By: David McGrath
March 30, 2020
The Coronavirus Aid, Relief, and Economic Security (CARES) Act enhances and extends unemployment benefits for many workers in three basic ways:
- Increases typical unemployment insurance benefits (UIB) by $600 per week through July 31, 2020;
- Establishes a program to provide 13 weeks of UIB for workers who remain unemployed after they have exhausted their benefits or are not otherwise eligible for benefits; and
- Expands UIB for up to 39 weeks for those not otherwise eligible for typical unemployment compensation, including workers who have already exhausted benefits and those who are self-employed.
Not surprisingly, a record 3.3 million people in the US filed for unemployment benefits for the week ending March 27, 2020, with millions more to follow.
State Unemployment Benefits
Unemployment insurance programs in the United States are jointly funded federal-state undertakings. Generally, employees are entitled to UIB for up to 26 weeks (with some exceptions). Each state determines its own eligibility requirements, benefit levels, and duration of payments. UIB generally provides about half of what an employee was earning before losing their job. In Massachusetts UIB payments are capped at $823 per week, while in New Hampshire they are capped at $427 per week.
Most employers are required to pay federal and state taxes to help fund the unemployment compensation program in their state(s). UIB payments are usually not available to individuals who are self-employed, unable to work, voluntarily quit, were fired for misconduct (strictly defined), or who refuse to accept a job without good reason. UIB are also not typically available to individuals working for state and local governments or non-profit entities because these employers do not pay unemployment taxes.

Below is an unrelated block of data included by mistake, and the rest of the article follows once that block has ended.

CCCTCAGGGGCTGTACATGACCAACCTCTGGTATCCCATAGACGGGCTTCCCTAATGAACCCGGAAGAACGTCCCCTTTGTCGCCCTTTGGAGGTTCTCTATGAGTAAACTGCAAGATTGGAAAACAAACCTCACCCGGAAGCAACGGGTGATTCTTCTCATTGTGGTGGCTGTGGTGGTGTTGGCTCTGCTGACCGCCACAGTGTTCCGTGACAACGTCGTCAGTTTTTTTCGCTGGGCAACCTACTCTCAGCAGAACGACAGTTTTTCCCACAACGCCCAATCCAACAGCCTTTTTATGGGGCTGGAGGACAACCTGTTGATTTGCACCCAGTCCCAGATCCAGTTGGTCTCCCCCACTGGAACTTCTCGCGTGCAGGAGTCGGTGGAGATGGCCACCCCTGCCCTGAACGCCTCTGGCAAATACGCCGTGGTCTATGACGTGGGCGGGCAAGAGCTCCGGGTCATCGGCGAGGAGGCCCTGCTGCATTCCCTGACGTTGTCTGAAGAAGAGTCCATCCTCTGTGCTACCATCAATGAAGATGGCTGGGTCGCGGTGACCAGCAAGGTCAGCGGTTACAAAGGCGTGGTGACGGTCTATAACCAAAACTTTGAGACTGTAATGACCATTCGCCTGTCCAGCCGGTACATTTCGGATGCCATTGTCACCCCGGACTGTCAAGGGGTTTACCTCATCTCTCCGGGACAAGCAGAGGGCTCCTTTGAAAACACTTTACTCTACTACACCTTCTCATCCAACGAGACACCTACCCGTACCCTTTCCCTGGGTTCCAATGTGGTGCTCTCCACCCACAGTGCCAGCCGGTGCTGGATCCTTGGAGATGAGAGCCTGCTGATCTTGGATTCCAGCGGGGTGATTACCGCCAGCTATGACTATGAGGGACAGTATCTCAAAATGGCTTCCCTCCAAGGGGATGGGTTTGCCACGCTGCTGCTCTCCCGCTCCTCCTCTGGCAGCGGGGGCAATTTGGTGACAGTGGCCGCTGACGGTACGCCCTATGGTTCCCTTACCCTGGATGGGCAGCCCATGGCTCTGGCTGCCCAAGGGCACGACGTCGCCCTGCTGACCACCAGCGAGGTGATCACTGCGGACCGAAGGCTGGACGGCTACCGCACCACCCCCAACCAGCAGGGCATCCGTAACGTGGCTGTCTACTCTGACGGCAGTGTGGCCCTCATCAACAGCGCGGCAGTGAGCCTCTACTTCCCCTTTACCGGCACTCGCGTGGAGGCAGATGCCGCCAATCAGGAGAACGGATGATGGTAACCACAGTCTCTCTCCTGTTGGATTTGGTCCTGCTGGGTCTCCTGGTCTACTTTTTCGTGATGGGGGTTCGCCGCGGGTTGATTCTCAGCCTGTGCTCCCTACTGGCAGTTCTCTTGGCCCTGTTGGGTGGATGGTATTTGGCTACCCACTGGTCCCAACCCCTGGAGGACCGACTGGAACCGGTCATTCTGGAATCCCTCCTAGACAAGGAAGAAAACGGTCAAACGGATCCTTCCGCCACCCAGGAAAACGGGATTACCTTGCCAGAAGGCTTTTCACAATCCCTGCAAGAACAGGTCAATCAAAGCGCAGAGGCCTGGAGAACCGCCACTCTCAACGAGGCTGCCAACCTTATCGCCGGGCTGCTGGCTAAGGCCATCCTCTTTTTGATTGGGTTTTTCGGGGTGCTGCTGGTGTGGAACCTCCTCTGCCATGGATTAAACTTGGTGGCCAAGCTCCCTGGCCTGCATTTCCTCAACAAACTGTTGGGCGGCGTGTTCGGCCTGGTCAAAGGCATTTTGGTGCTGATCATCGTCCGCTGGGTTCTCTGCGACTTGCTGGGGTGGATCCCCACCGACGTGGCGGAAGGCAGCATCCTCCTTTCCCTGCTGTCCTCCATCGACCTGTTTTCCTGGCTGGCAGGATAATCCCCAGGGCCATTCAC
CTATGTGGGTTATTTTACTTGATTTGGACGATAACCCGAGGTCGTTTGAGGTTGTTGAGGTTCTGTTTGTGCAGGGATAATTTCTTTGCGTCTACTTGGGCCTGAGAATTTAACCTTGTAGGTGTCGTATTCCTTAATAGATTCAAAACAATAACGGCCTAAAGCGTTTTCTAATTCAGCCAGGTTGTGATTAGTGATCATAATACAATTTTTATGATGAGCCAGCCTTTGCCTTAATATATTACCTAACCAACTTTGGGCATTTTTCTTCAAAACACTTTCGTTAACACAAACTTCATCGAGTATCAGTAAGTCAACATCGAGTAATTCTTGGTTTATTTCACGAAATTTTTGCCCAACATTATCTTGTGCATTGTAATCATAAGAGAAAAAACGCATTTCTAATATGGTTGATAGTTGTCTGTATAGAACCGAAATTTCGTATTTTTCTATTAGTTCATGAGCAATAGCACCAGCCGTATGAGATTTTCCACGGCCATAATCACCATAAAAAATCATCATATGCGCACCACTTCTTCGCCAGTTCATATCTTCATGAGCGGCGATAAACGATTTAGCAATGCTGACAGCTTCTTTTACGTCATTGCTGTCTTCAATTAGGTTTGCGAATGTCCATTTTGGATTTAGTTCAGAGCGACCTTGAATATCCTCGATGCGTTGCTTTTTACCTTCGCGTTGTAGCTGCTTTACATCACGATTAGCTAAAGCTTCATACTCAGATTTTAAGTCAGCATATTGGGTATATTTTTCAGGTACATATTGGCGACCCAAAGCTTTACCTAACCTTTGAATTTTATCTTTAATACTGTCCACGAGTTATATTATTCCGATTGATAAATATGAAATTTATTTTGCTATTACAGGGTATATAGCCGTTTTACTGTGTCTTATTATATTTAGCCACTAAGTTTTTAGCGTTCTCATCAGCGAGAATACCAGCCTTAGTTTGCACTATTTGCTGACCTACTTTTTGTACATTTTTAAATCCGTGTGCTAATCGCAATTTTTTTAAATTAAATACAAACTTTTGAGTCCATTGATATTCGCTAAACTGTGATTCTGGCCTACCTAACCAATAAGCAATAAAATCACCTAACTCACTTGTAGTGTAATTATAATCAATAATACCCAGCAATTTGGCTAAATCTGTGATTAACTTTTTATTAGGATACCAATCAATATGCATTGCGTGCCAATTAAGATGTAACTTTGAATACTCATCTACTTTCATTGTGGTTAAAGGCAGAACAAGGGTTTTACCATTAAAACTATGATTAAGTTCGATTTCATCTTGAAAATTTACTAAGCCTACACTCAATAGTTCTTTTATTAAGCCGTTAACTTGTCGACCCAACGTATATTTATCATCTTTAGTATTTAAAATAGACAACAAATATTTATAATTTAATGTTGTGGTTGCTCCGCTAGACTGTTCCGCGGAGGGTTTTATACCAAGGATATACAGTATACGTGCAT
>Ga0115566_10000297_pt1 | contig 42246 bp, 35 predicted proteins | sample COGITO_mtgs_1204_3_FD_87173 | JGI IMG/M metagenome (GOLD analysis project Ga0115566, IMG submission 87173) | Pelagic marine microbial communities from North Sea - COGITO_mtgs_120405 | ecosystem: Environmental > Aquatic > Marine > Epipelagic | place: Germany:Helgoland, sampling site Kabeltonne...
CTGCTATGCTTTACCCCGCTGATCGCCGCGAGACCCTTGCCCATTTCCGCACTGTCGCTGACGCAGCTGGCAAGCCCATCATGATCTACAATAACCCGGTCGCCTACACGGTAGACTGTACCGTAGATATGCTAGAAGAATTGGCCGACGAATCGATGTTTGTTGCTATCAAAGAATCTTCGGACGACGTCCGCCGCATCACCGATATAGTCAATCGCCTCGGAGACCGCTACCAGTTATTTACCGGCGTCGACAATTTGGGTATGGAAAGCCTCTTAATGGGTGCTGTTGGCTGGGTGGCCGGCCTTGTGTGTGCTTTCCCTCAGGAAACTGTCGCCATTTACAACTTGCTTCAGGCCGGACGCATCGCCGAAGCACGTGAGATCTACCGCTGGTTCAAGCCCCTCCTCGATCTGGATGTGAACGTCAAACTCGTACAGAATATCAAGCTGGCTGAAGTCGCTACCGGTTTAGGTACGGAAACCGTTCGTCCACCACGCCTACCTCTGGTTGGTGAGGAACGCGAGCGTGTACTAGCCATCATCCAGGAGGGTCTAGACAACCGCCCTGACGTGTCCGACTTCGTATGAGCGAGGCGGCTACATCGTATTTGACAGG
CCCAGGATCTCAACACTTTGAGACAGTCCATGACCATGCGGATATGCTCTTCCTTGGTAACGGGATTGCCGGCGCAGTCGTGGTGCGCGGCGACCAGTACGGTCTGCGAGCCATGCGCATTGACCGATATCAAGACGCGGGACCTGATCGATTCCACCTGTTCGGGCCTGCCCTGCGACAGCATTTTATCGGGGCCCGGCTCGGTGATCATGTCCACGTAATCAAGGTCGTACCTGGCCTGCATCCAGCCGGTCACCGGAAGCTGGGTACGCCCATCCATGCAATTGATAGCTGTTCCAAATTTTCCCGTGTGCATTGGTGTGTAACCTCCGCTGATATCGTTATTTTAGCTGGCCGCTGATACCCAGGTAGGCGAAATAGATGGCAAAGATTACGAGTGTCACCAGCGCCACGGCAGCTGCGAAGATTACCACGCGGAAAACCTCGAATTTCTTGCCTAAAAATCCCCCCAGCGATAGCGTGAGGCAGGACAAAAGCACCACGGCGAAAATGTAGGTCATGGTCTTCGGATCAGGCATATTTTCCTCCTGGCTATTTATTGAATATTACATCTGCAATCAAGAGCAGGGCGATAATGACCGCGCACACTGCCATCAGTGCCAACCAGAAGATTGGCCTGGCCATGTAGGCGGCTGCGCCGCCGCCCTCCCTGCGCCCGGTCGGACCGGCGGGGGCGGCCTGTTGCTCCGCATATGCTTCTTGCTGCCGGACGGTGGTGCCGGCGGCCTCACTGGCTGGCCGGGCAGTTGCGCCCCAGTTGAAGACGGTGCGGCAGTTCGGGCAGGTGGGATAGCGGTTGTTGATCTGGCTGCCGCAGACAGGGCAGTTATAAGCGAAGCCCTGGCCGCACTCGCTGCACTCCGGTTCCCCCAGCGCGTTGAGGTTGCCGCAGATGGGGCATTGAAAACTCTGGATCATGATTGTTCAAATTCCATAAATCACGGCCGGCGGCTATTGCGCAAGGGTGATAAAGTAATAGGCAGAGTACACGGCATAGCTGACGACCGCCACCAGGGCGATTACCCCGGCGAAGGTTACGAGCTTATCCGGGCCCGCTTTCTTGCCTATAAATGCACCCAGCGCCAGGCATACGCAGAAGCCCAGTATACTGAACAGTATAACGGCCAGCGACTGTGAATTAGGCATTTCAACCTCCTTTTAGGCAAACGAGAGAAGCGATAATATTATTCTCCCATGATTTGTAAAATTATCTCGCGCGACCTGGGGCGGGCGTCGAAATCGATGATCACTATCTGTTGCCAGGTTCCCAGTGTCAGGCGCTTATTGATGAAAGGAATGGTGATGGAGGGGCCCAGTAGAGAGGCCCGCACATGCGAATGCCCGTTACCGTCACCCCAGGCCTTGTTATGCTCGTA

Unemployment Provisions of the CARES Act
Under the CARES Act, nearly all individuals receiving unemployment benefits will temporarily receive an emergency increase in their weekly benefit of $600. This increased benefit is in addition the state benefit and will be fully funded by the federal government and available until July 31, 2020. With this additional $600 benefit, some workers will actually earn more than they were earning while employed.
Additionally, the length of state benefits will be extended by 13 weeks so that in the most generous states benefits will run for up to 39 weeks. Also, this benefit applies to individuals who have exhausted their UIB, those not usually eligible for UIB (such as the self-employed, independent contractors, and individuals who were scheduled to begin work but are now unable), and it applies to workers in the District of Columbia, Puerto Rico, and other territories. These individuals would be provided broad eligibility so that nearly any individual whose employment is adversely impacted by COVID-19 (including individuals who quit their job), other than those able to telework or who are receiving paid leave, would be eligible for up to 39 weeks of benefits, fully funded by the federal government.
These benefits will cover weeks of unemployment from January 27, 2020, to December 31, 2020, that are directly attributable to COVID-19. Further, for states that lift the one-week waiting period, the federal government will also fully finance the first week of benefits through December 31, 2020. Federal funding will also be provided to governmental entities and non-profit organizations for an amount equal to half of the benefits paid to workers of these organizations from March 13 to December 31, 2020. Finally, benefits for railroad workers are enhanced.
For more information on the CARE Act unemployment benefits, and how the interplay with state benefits, check your state unemployment agency website. https://www.nhes.nh.gov/; https://www.mass.gov/applying-for-unemployment-benefits. Also, more summaries and information related to COVID-19 and the CARE Act can be found here: https://www.sheehan.com/news/important-covid-19-resources/